Normally the early rounds of the NHL’s playoffs (second season) hold relatively little interest for most hockey fans. It’s when the final four take to the ice the interest really starts to peak.
But, this year was different – at least for most Newfoundland fans. This was the season of the redemption for Bonavista’s Michael Ryder.
Ryder had played two seasons for the Montreal Canadiens and led all scorers on the team with 30 goals each year. Then in his third year, for whatever reason, the wheels came off the Montreal ride.
His ice time dropped off dramatically and he fell from the first line to the fourth line and then into the press box.
There were many suggestions for Ryder’s downfall. Among there were the trials of his younger brother, Daniel, who left the Calgary Flames’ farm club and quit hockey. There was a suggestion Coach Guy Carbonneau did not want Ryder on his team, and allowed the sharpshooter to warm the bench.
Whatever the reason, his goal output fell to half of the previous two seasons, and at the end of the year there was little or no effort on behalf of General-Manager Bob Gainey to resign the winger.
Montreal’s treatment of this talented young hockey player was nothing short of scandalous. But through it all Ryder took the high road.
Then entered the Boston Bruins and Ryder’s supportive coach from his junior ranks and early period with the Canadiens – Claude Julien. The Bruins signed Ryder to a three-year $12 million contract.
And Ryder responded. He scored 27 goals and would have reached the 30-goal plateau again if it hadn’t been for injury. Another marvelous stat was his (defensive) plus/minus rating – one of the best on the team.
This Ryder kid has made himself into a complete hockey player, but the Canadiens were not able to see past some prejudice and discarded him.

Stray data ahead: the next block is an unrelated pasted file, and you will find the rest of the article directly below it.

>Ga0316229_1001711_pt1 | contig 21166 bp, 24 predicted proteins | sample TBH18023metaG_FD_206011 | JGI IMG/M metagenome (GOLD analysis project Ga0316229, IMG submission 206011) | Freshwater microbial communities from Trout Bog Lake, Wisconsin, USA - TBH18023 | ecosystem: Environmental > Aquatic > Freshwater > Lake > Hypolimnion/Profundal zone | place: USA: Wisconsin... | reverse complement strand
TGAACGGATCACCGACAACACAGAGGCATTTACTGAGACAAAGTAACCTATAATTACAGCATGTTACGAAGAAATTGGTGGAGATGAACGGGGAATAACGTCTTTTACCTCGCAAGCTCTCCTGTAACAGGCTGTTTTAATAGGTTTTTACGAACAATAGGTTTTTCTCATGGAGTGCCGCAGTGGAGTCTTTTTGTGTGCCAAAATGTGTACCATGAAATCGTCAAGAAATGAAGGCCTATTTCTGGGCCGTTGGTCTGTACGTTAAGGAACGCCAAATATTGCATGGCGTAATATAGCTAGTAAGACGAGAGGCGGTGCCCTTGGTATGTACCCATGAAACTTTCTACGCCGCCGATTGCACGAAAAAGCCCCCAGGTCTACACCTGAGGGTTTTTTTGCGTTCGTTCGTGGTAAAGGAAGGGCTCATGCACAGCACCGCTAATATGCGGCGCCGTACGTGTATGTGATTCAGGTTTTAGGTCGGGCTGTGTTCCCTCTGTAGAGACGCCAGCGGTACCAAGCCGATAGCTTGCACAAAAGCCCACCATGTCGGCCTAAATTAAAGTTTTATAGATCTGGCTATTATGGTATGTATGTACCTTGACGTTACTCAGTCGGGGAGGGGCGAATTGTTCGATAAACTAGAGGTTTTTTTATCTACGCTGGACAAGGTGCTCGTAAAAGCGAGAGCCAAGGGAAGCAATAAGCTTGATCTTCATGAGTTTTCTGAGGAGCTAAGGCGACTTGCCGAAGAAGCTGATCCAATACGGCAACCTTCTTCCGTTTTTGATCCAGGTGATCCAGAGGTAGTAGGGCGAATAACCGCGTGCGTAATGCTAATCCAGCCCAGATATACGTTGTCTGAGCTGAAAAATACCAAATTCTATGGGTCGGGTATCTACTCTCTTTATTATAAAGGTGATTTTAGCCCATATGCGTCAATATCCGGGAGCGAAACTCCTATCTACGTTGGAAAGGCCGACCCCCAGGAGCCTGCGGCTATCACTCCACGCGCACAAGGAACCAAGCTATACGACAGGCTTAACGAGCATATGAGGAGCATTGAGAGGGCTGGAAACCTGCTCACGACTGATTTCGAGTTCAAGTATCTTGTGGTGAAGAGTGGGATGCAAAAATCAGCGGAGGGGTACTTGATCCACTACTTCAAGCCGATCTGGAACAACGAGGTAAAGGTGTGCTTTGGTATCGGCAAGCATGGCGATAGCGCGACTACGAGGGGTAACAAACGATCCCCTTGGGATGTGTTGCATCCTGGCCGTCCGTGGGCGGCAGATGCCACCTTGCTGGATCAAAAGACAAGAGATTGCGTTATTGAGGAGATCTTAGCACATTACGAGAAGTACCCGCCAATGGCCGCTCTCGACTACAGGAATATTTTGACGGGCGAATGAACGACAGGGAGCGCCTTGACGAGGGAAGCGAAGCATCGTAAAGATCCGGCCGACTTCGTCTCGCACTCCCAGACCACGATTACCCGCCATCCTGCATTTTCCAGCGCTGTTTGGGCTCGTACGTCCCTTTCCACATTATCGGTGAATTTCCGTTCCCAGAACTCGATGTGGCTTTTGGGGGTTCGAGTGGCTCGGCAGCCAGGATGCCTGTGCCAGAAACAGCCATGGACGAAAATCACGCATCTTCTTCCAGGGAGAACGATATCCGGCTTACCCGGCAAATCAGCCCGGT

It was probably the best move for Ryder though. He responded in the first round of the playoffs leading the Bruins with four goals and three assists and a four game sweep of the Canadiens.
And to make it sweeter it all came on the 100th anniversary of the Montreal franchise.
Montreal has always been a class act throughout its history – there was no better ambassador for hockey than former team captain Jean Belliveau. But with Ryder, there was a problem for the Canadiens’ management.
Ryder, though, recognized the history of the Canadiens’ organization down through the years, felt privileged to have played three seasons for the franchise and walked away with his head held high.
This season, and the first round of the playoffs, was Ryder’s redemption.
This classy hockey player won in a number of ways; while the Canadiens lost not only a good player but on the 100th anniversary a lot of respect for the way management handled the team this season.
George Macvicar, Editor, Southern Gazette